Earlier this week, I had the privilege of flying to New York to see an advance screening of Kingsman and meet with the director, the awesome Matthew Vaughn!
Known for Kick-Ass, Layer Cake, Stardust and X-Men: First Class (with production credits in Snatch and Lock, Stock), there is no doubting that he is an amazing director. The question for me isn't about how great his movies are but about what he's like when he's not behind the camera. (You can read more about my trip here.)
When we sat down (along with a few other writers and nerdy types) over pancakes and coffee, he was utterly charming. Open and unpretentious, this wasn't an interview as much as it was a person passionate about his work sharing that drive. The greatest bit of this (other than the general awesomeness of sitting a foot away from such talent) was that the topics ranged from James Bond to writing and filmmaking, all the way to what is wrong with the world today.
On James Bond and Spy-Tech
As Kingsman is first and foremost a spy movie, it was inevitable that James Bond, the ultimate spy, would come up in conversation. Vaughn discussed not only the movies (displaying a quite encyclopedic knowledge) but the casting, the timelines, the history, even behind the scenes stories. It's obvious that Kingsman has its roots deep in the history of the genre.
Of course Bond is the main [influence], I call it the love letter for spy stuff. I thought about the Spy Who Loved Me…I don’t channel Roger Moore, I channel David Niven. Niven is much more of a quintessential English gentleman, so I was really channeling that, and the story with Connery. Connery was cast as Bond, and then everyone went bat-sh*t crazy, not happy about it [because Connery] was a Glaswegian body-builder, it's not right. The director of Dr No got hold of Connery, and got him a suit made and taught him how to eat, and transformed him into a gentleman, so that was in the back of my head. There’s a thing about anyone can be a gentleman, and it’s one of the themes in the movie.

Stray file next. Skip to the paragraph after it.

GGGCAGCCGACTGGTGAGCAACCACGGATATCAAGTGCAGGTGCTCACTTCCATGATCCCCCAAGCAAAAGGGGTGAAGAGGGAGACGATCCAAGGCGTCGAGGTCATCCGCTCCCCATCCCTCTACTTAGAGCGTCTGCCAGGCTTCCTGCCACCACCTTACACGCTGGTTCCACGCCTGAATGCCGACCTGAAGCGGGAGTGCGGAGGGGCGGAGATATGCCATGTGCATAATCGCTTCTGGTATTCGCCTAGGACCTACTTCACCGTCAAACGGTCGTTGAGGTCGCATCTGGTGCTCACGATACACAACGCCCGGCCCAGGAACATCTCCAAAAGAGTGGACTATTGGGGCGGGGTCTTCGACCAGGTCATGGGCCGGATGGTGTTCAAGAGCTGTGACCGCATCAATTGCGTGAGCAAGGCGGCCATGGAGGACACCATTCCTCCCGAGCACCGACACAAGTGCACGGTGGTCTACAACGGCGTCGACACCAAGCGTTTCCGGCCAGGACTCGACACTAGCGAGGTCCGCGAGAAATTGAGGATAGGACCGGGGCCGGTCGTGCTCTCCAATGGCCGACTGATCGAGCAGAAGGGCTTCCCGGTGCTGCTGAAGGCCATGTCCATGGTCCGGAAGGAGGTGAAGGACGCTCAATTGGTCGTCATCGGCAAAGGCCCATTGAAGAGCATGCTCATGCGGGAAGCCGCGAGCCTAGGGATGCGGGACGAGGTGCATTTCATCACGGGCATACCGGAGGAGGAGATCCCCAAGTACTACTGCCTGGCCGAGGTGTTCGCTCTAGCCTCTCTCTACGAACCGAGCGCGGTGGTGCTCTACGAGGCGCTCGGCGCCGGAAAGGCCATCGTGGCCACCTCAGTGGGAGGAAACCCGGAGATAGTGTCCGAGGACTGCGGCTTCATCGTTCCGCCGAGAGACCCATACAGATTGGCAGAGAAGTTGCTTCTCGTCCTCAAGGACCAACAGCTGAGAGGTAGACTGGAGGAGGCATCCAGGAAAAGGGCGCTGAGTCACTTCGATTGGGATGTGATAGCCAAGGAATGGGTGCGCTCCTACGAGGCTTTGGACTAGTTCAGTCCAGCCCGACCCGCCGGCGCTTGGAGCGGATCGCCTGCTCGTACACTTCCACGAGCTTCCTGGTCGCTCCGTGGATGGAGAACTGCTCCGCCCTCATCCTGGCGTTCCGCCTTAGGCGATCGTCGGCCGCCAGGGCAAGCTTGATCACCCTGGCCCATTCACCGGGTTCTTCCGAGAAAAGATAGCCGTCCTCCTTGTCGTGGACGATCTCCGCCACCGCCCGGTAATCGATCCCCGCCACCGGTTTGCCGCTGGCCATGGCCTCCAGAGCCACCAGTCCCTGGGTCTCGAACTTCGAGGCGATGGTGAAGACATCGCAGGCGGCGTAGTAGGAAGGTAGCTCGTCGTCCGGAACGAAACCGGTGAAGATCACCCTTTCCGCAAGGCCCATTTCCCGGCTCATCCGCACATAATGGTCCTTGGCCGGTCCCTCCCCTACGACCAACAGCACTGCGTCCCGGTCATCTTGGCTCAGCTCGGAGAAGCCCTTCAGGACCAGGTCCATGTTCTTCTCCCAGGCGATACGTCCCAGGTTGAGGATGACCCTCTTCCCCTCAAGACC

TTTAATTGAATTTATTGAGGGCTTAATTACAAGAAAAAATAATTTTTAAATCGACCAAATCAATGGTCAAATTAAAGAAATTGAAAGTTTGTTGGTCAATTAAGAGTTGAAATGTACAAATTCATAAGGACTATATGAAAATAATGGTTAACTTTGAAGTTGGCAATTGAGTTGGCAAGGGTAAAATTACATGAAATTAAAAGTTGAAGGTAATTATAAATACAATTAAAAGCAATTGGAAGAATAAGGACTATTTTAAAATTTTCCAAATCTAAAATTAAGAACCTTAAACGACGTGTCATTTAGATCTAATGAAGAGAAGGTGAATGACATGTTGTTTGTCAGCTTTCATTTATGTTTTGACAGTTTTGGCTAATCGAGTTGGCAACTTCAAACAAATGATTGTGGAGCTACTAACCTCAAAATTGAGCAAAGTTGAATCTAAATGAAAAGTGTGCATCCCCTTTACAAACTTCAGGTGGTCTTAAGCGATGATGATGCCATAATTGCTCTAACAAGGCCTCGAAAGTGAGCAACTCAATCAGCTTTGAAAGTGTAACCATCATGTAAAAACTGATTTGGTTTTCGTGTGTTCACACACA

Technology really has caught up with the old spy gadgets, it used to be something special. When you have to start writing gadgets, that’s f***ing hard. I really thought [going retro was] the only way to do it, I mean, if they worked then, why wouldn’t they work now? If I have a poisonous knife and I can kick you with it, that’s better than a taser.
On Writing Hate Speech
There's some definite crazy characters in Kingsman, busy justifying the means with the end, but one scene stood out for everyone watching. No spoilers (sorry!) but it's enough to say that the shot opens on a priest letting loose on fire and brimstone in a church, and that not everyone makes it to the end of the scene alive. One of the amazing things in this scene (and there are many, many amazing things in this scene) is the authenticity of the sermon, the sheer bile spewing forth from the pulpit. We had to know how Vaughn had written such an impressive speech. Turns out, he didn't!
Well the realest thing was writing that dialogue, where we had to write a hate speech. We went online, and that is literally verbatim one of these [extremist preachers] speaking. Because I said, I don’t know how to write this, and Jane [Goldman] was like “I don’t know how to write this”. It was like writing a Nazi justifying killing the Jews. [in The Debt] That was a f***ing tough speech to write. I found a Jewish philosopher who wrote an amazing speech about how Hitler was obsessed with Jews, and the philosophy of Jews, and Aryan race, and I read it and was like, "f***ing hell that’s twisted, we’ll make a Nazi say this, and then people will cheer when he gets killed". So with the hate preacher, we pressed play on one of these speeches, and it made it so enjoyable filming the sequence, it was just like…yeeah. It felt good [to kill him].
On Colin Firth as an Action Hero
Kingsman boasts an impressively star-studded cast, including Michael Caine, Mark Hamill and Samuel L Jackson, but Colin Firth as the action hero is possibly the most surprising A-list choice. It works, but don't worry if you have some reservations about this rom-com king kicking butt, you weren't the only one.
Colin Firth learned the whole thing, and we put him in there, and he was great, he worked his arse off. And he was so nervous. I was so nervous, I thought, Colin Firth, kicking arse? Is this going to be the worst comedy of all time? But at the same time, you've got to take the risks, you've got to keep pushing the boundaries, and Colin, he pulled it off. I think he’s great.
Huge Action Scenes, Fight Scenes and Digital vs Film